I have been actively practicing yoga for three years now. Yoga has always been something I was interested in. Throughout college, I went to a few classes here and there, but never quite reached that mind body connection. After college I was no longer doing gymnastics and I missed feeling in tuned with my body. So I stared practicing yoga, and this time I actually focused on what I was doing rather then just going through the motions. My what a difference it has made. I have grown both physically and mentally throughout my yoga journey. I have tried a bunch of different methods to really find what I like best. Here is a little insight into my yoga experiences and just some fun facts!
Ashtanga. Ashtanga yoga is a method named after the eight limbs of yoga mentioned in The Yoga Sutas of Patanjali. Students perform the same sequence until they have mastered the poses and proper breath work. There are six different series in Ashtanga practice; the primary series, intermediate, advanced A, advanced B, C, and D.
Bikram. Birkam Yoga is another method in which the same series of poses and breath work are performed during a heated 90 minute practice. 26 postures and 2 pranayama exercises are performed in a specific order during each class. Created by Bikram Choudhury, this method of yoga is designed to work every part of the body to maintain optimum health and help the organs function properly.
Chakra. The seven centers in which energy flows through the body are chakras. The root chakra represents our foundation. The sacral chakra represents connection and the ability to accept new experiences. The heart chakra represents the ability to love. The throat chakra represents the ability to communicate. The third eye chakra is the ability to focus on the bigger picture, and and crown chakra is the highest chakra which represents the ability to be fully connected to spirituality and pure bliss.
Drishti. A drishti is the specific focal point a student focuses on while holding a yoga posture. Focusing on a drishti will help stabilize the posture as well as the mental state. Focus on a spot that is not moving to really tune into the pose.
Energy. Yoga practice has a lot to do with energy. Creating energy in the body, mind and spirit. Yoga can create many forms of energy, which I love. It all depends on the intention you set for practice and how you want to feel afterward.
Flow. Flow classes focus on linking breath to movement. Poses are sequenced in a particular order so that yogis can transition from one pose to another. Yoga flows are meant to improve body alignment, strength and flexibility.
Guru. A guru, in Hinduism, is a religious teacher and spiritual guide. A guru leads one onto the correct spiritual path by giving instructions and embodying their teachings in everyday life. Guru yoga is a powerful method that is designed to enable one to receive blessings from the Buddhas.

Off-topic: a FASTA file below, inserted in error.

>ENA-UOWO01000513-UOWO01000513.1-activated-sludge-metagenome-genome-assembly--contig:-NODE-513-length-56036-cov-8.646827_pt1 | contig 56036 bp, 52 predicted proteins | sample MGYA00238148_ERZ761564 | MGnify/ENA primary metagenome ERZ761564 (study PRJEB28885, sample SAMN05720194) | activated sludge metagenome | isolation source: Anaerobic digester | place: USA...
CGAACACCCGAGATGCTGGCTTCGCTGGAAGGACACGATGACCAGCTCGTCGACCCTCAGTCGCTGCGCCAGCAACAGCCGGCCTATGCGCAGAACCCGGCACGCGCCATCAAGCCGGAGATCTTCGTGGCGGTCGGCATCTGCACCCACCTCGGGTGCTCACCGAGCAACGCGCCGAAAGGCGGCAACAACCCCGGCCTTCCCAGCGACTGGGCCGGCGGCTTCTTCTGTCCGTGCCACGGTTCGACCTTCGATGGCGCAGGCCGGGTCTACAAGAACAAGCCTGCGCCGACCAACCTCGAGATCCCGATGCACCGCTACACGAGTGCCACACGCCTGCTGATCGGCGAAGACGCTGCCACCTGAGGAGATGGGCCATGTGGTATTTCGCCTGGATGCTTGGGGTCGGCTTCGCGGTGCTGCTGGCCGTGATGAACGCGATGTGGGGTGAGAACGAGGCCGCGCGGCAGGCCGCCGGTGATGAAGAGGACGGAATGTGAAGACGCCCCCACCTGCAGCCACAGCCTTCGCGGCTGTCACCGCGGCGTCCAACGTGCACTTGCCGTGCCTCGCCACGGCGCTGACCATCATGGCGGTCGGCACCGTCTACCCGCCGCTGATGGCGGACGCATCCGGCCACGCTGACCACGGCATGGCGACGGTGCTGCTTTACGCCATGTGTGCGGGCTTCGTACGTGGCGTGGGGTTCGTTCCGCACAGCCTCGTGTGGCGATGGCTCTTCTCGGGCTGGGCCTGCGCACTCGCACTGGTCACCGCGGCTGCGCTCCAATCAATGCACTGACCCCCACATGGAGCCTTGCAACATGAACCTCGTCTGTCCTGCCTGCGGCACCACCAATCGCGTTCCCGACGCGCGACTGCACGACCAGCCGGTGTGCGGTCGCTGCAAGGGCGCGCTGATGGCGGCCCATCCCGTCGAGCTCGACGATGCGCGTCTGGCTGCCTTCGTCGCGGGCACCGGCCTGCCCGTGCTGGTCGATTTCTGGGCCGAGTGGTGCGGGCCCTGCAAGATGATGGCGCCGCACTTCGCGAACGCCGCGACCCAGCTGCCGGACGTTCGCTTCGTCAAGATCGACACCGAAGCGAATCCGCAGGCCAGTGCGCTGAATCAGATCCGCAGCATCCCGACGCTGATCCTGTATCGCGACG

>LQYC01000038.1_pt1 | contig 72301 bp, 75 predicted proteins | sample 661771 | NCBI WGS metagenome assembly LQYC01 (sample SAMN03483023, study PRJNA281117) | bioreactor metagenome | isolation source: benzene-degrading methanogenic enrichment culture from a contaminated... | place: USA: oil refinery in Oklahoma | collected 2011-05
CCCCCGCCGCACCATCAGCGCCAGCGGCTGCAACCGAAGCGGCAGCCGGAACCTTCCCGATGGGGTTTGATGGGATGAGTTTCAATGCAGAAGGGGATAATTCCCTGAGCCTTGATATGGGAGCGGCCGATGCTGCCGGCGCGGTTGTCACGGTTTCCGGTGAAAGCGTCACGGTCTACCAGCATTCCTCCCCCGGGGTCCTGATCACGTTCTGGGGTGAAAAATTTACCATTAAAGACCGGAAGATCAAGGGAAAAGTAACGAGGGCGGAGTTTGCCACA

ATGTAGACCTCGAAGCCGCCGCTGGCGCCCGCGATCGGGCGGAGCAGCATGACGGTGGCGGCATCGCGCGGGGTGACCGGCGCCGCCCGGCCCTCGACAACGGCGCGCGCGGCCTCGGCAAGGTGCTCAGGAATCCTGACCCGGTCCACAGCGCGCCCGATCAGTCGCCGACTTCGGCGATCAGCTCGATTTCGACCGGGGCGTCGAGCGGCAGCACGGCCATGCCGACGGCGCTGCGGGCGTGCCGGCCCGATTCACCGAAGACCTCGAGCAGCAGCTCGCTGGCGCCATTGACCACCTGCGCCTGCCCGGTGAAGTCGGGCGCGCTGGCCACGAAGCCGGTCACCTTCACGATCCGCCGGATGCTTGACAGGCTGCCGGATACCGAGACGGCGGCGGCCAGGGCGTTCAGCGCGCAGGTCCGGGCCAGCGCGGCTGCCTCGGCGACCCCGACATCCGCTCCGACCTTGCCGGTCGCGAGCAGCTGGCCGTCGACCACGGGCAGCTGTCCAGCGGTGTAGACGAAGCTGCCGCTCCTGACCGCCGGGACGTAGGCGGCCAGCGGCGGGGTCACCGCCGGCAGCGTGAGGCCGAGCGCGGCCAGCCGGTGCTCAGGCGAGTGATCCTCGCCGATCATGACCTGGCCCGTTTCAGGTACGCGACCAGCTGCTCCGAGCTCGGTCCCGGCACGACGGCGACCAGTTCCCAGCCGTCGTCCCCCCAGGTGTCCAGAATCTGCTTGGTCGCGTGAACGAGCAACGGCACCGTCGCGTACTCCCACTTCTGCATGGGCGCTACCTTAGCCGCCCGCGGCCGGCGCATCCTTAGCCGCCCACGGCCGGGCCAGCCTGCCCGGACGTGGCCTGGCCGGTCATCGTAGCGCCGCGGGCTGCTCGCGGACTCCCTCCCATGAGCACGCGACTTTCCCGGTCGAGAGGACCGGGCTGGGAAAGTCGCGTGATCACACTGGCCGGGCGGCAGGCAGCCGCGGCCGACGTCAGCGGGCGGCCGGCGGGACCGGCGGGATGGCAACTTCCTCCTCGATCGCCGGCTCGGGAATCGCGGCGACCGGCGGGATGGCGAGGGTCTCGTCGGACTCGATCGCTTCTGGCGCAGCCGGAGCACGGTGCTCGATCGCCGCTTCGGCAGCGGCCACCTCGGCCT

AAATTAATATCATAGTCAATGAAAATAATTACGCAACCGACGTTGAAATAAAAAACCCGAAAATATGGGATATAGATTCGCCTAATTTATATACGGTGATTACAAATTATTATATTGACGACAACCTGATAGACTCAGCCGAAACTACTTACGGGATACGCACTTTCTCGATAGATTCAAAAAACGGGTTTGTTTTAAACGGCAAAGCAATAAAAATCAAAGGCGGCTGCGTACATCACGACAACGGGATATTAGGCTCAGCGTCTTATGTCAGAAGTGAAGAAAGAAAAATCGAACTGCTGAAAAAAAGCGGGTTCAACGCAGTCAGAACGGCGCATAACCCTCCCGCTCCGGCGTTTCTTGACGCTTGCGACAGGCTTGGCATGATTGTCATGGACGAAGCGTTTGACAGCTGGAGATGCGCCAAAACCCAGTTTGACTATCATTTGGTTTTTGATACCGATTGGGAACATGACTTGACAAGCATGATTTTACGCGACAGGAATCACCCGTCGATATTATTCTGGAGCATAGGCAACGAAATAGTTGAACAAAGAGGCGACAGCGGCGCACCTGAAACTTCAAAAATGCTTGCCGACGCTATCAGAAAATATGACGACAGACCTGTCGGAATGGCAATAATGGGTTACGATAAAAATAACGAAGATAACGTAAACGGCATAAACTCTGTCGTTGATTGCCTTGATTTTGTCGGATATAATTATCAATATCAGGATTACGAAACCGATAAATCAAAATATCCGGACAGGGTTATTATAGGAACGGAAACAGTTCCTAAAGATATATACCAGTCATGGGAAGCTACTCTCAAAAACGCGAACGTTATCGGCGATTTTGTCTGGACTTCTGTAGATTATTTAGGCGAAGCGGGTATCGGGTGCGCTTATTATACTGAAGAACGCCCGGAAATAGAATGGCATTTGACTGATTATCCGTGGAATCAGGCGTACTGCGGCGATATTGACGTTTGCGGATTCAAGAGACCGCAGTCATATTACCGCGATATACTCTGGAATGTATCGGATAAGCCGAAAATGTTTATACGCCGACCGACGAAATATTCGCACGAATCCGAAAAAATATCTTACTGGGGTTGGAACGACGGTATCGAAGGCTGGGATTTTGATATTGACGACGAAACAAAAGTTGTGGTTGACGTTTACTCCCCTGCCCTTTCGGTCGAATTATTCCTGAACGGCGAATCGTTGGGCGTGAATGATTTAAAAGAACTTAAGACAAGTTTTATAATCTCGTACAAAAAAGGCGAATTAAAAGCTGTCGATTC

Hatha. Hatha means forceful or willful. Haha yoga is a set of physical asanas designed to align the skin, muscles and bones. The postures are designed to open the spine to allow energy to flow freely throughout the body.
Iyengar. Created by B.K.S Iyengar, this method of yoga focuses on proper form and alignment in each posture. Iyengar yoga utilizes props such as blocks, bolsters, straps, blankets and ropes to help students get into the pose properly. Instructors go through rigorous training in order to be Iyengar certified. They hold their students to a high standard, correcting and adjusting postures when necessary. Although strict about form, this method of yoga is great for all levels. Coming from a gymnastics background, I appreciate this method of yoga because I think proper form is so important if you want to get all the benefits out of your practice.
Journal. The Yoga Journal is a great magazine to lean more about yoga. From poses and meditation tips to nutrition and more. If your looking for a yoga magazine, look no further.
Kundalini. Kundalini is a school of yoga that is influenced by power and meditation. Its focus is on awakening the energy at the base of the spine (shakti) through regular meditation, pranayama, chanting mantras and yoga asanas. Its known as “the yoga of awareness.”
Learn. Yoga is not only a physical journey, but a mental one as well. With consistent yoga practice, one can learn so much about themselves. Yoga helps you learn about the world on and off the mat. There is still so much I have to learn, which keeps me invested and excited to continue my practice.
Meditation. Like fitness is a way we train the body, meditation is a method of training the mind. The goal of mediation is to sit in complete stillness and keep the mind empty. It takes a combination of concentration and mindfulness to truly be in stillness. Meditation, like all forms of yoga, takes practice and patience. It’s something that I would like to explore more personally.